REVENUE OUT-TURN

• Preliminary estimates for revenues and grants in the first half of 2018 amounted to ZMW25.07billion and were broadly in line with the period projections.
• Domestic revenues were above target by 3.3%, supported by positive performance of Value Added Tax collections.
• Lower than target performance was recorded in some revenue categories such as the income tax, customs and excise duties, export duties, non-tax revenues and grants.
In an effort to address some of the challenges associated with the low revenue collection in some tax types, government is undertaking measures which include:
• Use of electronic solutions in revenue collection including the telecommunications transaction monitoring system for mobile service providers and roll out of fiscal registers;
• Increased pace of implementing the land titling program which government is working with the World Bank;
• The recent change in the taxation for fuel importers to enhance excise duty collection.

EXPENDITURE OUT-TURN

• Total expenditure (including amortization) for the first half of 2018 amounted to ZMW39.6 billion, against the budgeted K34.19 billion. The major components which were above target were interest payments by 43.2% and capital expenditure by 65%.
• Going forward, expenditure control will be at the core to achieve fiscal adjustment given the tight financing conditions and higher deficit.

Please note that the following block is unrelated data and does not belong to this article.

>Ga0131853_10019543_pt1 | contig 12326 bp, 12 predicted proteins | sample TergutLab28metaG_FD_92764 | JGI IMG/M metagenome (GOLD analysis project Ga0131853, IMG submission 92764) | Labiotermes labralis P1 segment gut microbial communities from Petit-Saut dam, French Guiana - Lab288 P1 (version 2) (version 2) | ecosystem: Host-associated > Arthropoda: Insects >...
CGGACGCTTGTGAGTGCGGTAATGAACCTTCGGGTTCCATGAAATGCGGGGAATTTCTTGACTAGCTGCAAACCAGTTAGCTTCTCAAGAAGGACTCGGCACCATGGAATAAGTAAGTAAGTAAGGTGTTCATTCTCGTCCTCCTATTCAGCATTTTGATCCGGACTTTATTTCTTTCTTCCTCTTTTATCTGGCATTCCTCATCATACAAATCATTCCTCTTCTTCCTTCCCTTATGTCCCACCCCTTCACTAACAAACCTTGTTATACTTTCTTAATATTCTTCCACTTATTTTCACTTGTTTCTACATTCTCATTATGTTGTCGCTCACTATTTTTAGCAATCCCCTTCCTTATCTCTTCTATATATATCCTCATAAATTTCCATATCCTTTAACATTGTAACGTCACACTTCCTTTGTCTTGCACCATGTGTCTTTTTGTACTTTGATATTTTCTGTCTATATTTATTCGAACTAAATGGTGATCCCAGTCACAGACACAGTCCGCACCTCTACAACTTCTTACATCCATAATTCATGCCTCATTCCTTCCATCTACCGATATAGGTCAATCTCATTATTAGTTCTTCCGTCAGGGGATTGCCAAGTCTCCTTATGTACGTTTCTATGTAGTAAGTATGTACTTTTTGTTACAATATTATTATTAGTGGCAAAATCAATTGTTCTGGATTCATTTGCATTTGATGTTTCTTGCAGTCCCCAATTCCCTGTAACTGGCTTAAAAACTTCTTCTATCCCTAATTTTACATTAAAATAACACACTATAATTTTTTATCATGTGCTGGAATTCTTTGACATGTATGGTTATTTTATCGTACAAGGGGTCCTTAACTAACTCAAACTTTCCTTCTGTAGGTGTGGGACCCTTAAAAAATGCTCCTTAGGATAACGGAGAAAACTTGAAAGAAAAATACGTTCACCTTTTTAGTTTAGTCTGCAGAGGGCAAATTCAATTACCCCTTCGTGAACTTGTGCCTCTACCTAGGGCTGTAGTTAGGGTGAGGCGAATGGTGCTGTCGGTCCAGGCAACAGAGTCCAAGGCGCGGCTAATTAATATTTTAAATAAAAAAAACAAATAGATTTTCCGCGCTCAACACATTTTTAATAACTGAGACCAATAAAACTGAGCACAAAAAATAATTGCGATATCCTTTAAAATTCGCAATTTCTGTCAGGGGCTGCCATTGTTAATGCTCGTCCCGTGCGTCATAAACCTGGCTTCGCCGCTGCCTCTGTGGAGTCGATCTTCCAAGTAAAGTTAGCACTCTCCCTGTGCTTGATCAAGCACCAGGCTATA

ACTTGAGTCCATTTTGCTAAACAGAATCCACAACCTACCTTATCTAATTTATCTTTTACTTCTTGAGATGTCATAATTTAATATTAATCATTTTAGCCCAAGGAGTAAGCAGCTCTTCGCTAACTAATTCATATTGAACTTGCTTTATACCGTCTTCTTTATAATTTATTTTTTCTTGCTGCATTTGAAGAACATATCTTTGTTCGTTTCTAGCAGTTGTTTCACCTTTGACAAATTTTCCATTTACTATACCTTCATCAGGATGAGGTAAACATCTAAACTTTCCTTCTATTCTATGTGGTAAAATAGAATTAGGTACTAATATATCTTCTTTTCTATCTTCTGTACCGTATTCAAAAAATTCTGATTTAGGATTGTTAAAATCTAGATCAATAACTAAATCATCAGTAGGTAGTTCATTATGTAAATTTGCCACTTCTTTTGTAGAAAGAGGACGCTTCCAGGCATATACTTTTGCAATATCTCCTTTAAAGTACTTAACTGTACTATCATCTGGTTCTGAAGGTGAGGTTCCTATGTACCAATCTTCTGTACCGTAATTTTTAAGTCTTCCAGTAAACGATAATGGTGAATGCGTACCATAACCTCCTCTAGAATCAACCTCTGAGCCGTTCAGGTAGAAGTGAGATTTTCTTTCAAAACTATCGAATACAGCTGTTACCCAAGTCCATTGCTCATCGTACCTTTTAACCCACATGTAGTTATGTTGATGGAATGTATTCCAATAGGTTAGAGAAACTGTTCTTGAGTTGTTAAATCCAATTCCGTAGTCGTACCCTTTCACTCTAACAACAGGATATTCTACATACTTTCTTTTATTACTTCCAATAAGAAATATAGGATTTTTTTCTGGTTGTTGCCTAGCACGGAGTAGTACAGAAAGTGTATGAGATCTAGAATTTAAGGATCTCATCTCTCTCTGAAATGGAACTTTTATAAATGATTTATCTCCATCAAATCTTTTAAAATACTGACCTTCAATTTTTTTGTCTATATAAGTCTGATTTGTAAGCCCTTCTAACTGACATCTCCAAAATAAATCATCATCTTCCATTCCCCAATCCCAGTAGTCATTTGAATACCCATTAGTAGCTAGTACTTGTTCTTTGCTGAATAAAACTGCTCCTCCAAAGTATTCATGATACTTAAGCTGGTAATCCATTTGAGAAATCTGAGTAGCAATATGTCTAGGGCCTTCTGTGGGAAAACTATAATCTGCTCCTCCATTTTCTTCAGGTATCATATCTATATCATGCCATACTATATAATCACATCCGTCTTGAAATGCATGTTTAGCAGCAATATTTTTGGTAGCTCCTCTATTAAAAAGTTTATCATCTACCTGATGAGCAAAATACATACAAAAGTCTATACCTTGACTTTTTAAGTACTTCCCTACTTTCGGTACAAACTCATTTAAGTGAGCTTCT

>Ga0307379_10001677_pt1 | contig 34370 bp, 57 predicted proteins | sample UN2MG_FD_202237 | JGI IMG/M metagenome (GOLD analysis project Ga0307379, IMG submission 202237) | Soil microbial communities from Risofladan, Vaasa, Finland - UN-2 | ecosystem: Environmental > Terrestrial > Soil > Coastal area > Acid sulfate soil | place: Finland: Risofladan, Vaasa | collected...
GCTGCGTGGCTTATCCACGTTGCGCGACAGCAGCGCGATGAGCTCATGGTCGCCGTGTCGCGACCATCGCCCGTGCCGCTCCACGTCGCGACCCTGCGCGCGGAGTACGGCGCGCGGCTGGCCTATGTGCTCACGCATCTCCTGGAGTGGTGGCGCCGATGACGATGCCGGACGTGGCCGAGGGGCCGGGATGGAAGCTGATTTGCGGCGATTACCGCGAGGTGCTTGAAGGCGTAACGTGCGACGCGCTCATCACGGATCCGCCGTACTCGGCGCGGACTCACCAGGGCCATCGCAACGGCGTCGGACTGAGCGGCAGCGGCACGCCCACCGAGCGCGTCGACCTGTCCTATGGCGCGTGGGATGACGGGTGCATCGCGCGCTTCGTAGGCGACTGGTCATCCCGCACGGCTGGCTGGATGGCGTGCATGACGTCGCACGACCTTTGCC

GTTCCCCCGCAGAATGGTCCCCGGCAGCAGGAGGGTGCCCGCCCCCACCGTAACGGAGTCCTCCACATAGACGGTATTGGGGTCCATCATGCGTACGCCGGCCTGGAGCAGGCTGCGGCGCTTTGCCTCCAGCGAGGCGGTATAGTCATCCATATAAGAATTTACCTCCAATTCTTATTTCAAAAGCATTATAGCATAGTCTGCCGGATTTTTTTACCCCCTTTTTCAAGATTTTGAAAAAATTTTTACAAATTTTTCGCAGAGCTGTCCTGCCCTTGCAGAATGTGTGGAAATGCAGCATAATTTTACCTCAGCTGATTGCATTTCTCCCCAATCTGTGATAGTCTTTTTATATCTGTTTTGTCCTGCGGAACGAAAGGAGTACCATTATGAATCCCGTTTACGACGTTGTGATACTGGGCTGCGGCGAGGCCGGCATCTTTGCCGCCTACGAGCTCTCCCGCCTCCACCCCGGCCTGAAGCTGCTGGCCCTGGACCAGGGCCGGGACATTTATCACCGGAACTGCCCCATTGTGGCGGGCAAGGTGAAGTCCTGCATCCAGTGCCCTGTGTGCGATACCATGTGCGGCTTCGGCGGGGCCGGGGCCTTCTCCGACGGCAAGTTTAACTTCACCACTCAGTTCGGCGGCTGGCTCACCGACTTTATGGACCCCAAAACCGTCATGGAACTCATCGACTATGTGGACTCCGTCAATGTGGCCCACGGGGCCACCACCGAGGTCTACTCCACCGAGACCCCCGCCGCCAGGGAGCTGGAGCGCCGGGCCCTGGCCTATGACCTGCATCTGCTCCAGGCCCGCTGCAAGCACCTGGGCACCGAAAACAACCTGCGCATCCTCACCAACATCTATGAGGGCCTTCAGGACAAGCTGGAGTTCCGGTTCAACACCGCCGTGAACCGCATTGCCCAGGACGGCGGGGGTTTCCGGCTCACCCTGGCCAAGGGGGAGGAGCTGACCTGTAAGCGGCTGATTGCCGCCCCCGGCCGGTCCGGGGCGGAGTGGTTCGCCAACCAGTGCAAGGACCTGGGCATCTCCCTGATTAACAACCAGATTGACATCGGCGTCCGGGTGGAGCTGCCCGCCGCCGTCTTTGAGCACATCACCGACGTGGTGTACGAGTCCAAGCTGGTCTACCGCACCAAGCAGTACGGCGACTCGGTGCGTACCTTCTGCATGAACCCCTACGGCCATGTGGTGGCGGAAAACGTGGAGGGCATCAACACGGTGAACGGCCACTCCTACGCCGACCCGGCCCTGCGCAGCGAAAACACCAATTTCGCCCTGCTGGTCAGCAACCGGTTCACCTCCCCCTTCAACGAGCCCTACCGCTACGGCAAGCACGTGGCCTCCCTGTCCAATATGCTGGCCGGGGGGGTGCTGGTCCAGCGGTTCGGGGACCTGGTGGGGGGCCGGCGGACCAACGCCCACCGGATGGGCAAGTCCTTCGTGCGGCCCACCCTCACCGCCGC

• In this regard, measures on enhancing payroll management, expenditure cuts in areas such as use of goods and services, progressing on procurement reforms and debt re-prioritization will be the focus for the rest of the year. This is meant to create a lower spending base as we get into the 2019 financial year.

2019 BUDGET PREPARATIONS

Budget preparations have commenced with broad objectives which include:

• Increased revenue performance, particularly taking bold steps on non-tax revenue collection; ii. implementing in full measures announced by His Excellency the President while protecting growth and enhancing social protection; and
• Reducing Government borrowing, particularly in the domestic market.
• Cooperating partners have been involved in the preliminary work in the joint cluster working groups. The government has called upon economic players to make suggestions on how it can enhance the budget management and credibility.